Nov. 21, 2016: Presentation of Mary

Nov. 21, 2016: Presentation of Mary
Religious parents never fail by devout prayer to consecrate their children to the divine service and love, both before and after their birth. Some amongst the Jews, not content with this general consecration of their children, offered them to God in their infancy, by the hands of the priests in the temple, to be lodged in apartments belonging to the temple, and brought up in attending the priests and Levites in the sacred ministry. It is an ancient tradition, that the Blessed Virgin Mary was thus solemnly offered to God in the temple in her infancy. This festival of the Presentation of the Blessed Virgin, the Church celebrates this day. The tender soul of Mary was then adorned with the most precious graces, an object of astonishment and praise to the angels, and of the highest complacence to the adorable Trinity; the Father looking upon her as His beloved daughter, the Son as one chosen and prepared to become His mother, and the Holy Ghost as His darling spouse. Mary was the first who set up the standard of virginity; and, by consecrating it by a perpetual vow to our Lord, she opened the way to all virgins who have since followed her example. Reflection: Mary's first presentation to God was an offering most acceptable in His sight. Let our consecration of ourselves to God be made under her patronage, and assisted by her powerful intercession and the union of her merits.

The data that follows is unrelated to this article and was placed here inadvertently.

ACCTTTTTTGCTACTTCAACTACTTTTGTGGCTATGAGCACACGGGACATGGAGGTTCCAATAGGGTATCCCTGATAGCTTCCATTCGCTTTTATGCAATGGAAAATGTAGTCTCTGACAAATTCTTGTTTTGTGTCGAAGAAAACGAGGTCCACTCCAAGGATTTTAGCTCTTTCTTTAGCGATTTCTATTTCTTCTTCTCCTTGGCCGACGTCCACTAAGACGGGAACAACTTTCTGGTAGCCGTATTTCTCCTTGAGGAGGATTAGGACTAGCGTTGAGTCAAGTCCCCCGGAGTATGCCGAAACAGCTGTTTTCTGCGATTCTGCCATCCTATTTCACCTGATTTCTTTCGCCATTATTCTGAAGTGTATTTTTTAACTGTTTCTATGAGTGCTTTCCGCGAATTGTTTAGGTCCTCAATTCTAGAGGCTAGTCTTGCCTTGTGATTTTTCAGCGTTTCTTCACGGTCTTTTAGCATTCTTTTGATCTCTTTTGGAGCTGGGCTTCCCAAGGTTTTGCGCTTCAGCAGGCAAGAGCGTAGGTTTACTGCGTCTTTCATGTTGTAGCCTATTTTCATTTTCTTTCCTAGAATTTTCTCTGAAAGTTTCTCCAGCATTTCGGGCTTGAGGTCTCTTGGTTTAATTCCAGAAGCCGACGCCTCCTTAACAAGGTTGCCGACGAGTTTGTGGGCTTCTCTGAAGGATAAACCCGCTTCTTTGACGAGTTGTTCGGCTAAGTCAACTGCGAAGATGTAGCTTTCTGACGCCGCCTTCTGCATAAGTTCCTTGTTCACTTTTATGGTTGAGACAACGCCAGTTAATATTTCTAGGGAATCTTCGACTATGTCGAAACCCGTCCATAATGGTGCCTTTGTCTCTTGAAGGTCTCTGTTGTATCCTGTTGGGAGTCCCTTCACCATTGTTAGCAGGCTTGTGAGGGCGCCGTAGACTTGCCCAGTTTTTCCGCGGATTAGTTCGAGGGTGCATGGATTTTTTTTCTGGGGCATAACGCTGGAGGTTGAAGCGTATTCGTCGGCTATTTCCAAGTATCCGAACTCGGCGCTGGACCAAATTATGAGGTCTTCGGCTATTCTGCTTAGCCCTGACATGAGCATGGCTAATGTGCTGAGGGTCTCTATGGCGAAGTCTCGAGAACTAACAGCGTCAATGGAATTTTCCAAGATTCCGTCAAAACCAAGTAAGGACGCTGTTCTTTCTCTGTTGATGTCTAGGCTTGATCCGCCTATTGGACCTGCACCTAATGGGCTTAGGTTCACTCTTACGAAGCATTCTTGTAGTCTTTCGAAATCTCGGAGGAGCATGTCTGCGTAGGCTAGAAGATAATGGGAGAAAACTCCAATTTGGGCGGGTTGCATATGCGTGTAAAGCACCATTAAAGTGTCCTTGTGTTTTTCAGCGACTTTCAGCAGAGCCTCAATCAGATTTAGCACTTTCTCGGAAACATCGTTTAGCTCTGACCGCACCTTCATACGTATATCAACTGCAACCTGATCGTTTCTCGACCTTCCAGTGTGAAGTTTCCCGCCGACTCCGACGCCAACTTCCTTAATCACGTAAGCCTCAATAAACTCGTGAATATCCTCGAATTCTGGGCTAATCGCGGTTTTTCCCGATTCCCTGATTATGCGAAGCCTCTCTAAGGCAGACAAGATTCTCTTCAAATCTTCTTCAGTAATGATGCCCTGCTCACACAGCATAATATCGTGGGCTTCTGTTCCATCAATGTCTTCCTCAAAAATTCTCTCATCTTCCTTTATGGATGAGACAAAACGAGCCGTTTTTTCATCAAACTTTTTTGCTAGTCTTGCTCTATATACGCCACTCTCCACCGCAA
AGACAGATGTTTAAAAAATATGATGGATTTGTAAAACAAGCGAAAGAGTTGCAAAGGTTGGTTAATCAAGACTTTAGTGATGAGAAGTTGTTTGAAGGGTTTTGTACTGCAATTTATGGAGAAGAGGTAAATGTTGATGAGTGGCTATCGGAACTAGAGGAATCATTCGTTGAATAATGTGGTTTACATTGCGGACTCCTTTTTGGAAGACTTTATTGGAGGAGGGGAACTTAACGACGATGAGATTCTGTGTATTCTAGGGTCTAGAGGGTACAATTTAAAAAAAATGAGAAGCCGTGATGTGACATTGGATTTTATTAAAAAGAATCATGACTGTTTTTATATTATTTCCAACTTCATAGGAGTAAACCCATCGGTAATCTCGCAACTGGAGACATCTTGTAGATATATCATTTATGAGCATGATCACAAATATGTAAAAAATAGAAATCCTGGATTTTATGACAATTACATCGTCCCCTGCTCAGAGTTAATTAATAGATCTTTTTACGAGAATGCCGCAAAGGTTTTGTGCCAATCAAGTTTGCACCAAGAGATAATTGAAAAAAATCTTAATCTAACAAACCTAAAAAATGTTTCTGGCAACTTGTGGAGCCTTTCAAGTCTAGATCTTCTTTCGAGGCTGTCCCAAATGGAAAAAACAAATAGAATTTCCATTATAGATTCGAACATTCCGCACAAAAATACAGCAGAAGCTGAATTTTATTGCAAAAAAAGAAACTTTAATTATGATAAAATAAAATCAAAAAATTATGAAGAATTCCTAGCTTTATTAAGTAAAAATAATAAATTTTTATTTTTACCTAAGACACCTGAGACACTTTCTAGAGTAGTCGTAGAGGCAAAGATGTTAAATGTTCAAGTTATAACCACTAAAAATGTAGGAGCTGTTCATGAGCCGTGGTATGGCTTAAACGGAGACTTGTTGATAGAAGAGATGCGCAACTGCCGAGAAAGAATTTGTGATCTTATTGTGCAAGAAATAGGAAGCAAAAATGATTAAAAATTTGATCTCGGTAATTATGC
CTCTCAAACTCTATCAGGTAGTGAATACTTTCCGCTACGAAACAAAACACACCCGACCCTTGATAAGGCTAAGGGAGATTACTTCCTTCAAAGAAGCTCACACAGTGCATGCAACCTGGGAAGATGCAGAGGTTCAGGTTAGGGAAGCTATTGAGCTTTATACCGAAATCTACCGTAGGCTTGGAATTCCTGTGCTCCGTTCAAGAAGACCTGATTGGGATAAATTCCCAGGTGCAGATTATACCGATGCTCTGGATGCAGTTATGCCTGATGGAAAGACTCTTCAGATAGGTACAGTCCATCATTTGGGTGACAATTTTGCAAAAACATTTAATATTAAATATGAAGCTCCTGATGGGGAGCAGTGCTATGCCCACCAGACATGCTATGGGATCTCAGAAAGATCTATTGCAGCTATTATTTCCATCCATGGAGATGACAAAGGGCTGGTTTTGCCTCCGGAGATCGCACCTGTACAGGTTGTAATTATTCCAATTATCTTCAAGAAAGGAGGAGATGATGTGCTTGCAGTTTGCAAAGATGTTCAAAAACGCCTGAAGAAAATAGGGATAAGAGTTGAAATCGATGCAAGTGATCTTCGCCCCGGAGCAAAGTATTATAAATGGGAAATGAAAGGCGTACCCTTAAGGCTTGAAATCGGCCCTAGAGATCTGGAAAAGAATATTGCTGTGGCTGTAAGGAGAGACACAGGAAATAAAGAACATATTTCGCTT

Consecration to Merciful Love

The Prayer of Consecration to Merciful Love:

Merciful Father, relying on the prayers and example of Abraham and Mary, my father and mother in faith, and of St. Thérèse, my sister in the way of humble confidence, I, ______________________ , choose, this day, with the help of your grace, to strive with all my heart to follow the Little Way. And so,

I firmly intend to fight discouragement, do little things with great love, and be merciful to my neighbor in deed, word, and prayer.

I aim to keep before my eyes my poverty, weakness, brokenness, and sin, trusting that my littleness and contrite heart will attract your Merciful Love.

I choose to remain always little, not relying on my own merits but solely on yours, dear Lord, and those of the Blessed Mother.

Finally, I believe, my God, that you can and will make me into a saint, even if I won’t see it, even if I have to struggle all my life against vice and sin, even if I have to wait until the very end. This blind hope in your mercy, O Lord, is my only treasure. And now, to confirm my resolve and to console you for so much rejection of your mercy, I OFFER MYSELF, THROUGH THE HANDS OF MARY IMMACULATE, AS A VICTIM OF HOLOCAUST TO YOUR MERCIFUL LOVE, asking you to consume me incessantly, allowing the waves of infinite tenderness shut up within you to overflow into my soul, and that I may thus become a martyr of your love, O my God, and a gift of mercy to so many others.

I ask all this in Jesus’ name. Amen.

Saturday, November 19, 2016

Nov. 20, 2016: Christ the King, Year C

Nov. 20, 2016: Christ the King, Year C